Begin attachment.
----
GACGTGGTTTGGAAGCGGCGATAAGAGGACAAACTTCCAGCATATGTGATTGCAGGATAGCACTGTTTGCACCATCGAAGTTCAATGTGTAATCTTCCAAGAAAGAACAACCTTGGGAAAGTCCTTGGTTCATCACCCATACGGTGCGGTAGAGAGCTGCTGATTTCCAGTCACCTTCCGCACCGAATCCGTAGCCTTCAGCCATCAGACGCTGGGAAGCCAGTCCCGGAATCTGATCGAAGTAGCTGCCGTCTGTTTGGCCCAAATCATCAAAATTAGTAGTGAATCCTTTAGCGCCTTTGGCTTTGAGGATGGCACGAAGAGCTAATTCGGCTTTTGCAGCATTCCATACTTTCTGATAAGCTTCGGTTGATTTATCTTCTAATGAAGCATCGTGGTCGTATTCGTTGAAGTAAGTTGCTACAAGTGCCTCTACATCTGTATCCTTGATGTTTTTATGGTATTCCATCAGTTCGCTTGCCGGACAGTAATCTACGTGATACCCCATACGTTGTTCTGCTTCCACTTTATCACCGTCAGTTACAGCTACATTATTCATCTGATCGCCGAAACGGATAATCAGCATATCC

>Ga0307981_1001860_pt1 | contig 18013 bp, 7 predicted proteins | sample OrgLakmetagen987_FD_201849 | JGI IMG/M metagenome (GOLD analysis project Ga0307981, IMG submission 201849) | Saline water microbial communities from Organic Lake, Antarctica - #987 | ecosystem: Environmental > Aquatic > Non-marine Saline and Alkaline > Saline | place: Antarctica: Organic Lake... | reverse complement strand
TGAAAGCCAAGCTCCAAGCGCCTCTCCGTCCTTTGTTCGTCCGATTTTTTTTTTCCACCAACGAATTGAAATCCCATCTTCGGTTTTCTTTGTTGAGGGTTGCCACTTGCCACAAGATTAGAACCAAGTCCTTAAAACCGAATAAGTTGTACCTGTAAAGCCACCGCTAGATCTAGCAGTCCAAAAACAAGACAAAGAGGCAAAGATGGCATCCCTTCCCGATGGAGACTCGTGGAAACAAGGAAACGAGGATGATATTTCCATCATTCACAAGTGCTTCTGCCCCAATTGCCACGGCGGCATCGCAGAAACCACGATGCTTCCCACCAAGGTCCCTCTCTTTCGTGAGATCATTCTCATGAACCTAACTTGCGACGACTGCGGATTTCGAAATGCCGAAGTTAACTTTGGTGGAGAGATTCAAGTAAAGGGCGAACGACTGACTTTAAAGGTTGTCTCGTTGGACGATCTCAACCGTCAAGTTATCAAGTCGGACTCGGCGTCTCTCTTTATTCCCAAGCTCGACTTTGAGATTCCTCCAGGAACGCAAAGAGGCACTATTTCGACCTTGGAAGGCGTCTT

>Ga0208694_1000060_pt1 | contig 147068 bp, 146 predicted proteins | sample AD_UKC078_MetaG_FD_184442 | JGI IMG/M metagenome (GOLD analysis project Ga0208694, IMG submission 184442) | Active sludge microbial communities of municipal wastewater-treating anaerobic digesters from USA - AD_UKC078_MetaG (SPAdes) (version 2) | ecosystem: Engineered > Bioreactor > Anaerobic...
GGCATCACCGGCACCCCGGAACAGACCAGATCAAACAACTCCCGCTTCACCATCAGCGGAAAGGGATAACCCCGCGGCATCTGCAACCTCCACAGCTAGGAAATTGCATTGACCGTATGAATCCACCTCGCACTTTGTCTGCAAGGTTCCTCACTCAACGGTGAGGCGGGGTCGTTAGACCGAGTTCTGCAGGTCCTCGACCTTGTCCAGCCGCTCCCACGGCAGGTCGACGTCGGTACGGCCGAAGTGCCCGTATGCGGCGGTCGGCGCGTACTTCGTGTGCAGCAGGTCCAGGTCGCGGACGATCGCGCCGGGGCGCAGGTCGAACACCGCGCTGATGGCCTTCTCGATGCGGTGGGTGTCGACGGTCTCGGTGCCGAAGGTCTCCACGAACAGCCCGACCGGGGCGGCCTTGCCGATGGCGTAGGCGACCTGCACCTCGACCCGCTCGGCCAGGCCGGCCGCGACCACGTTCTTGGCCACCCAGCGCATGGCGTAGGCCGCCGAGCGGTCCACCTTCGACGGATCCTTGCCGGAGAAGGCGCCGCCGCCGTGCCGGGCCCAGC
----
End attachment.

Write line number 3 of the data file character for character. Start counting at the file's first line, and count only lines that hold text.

TGAAAGCCAAGCTCCAAGCGCCTCTCCGTCCTTTGTTCGTCCGATTTTTTTTTTCCACCAACGAATTGAAATCCCATCTTCGGTTTTCTTTGTTGAGGGTTGCCACTTGCCACAAGATTAGAACCAAGTCCTTAAAACCGAATAAGTTGTACCTGTAAAGCCACCGCTAGATCTAGCAGTCCAAAAACAAGACAAAGAGGCAAAGATGGCATCCCTTCCCGATGGAGACTCGTGGAAACAAGGAAACGAGGATGATATTTCCATCATTCACAAGTGCTTCTGCCCCAATTGCCACGGCGGCATCGCAGAAACCACGATGCTTCCCACCAAGGTCCCTCTCTTTCGTGAGATCATTCTCATGAACCTAACTTGCGACGACTGCGGATTTCGAAATGCCGAAGTTAACTTTGGTGGAGAGATTCAAGTAAAGGGCGAACGACTGACTTTAAAGGTTGTCTCGTTGGACGATCTCAACCGTCAAGTTATCAAGTCGGACTCGGCGTCTCTCTTTATTCCCAAGCTCGACTTTGAGATTCCTCCAGGAACGCAAAGAGGCACTATTTCGACCTTGGAAGGCGTCTT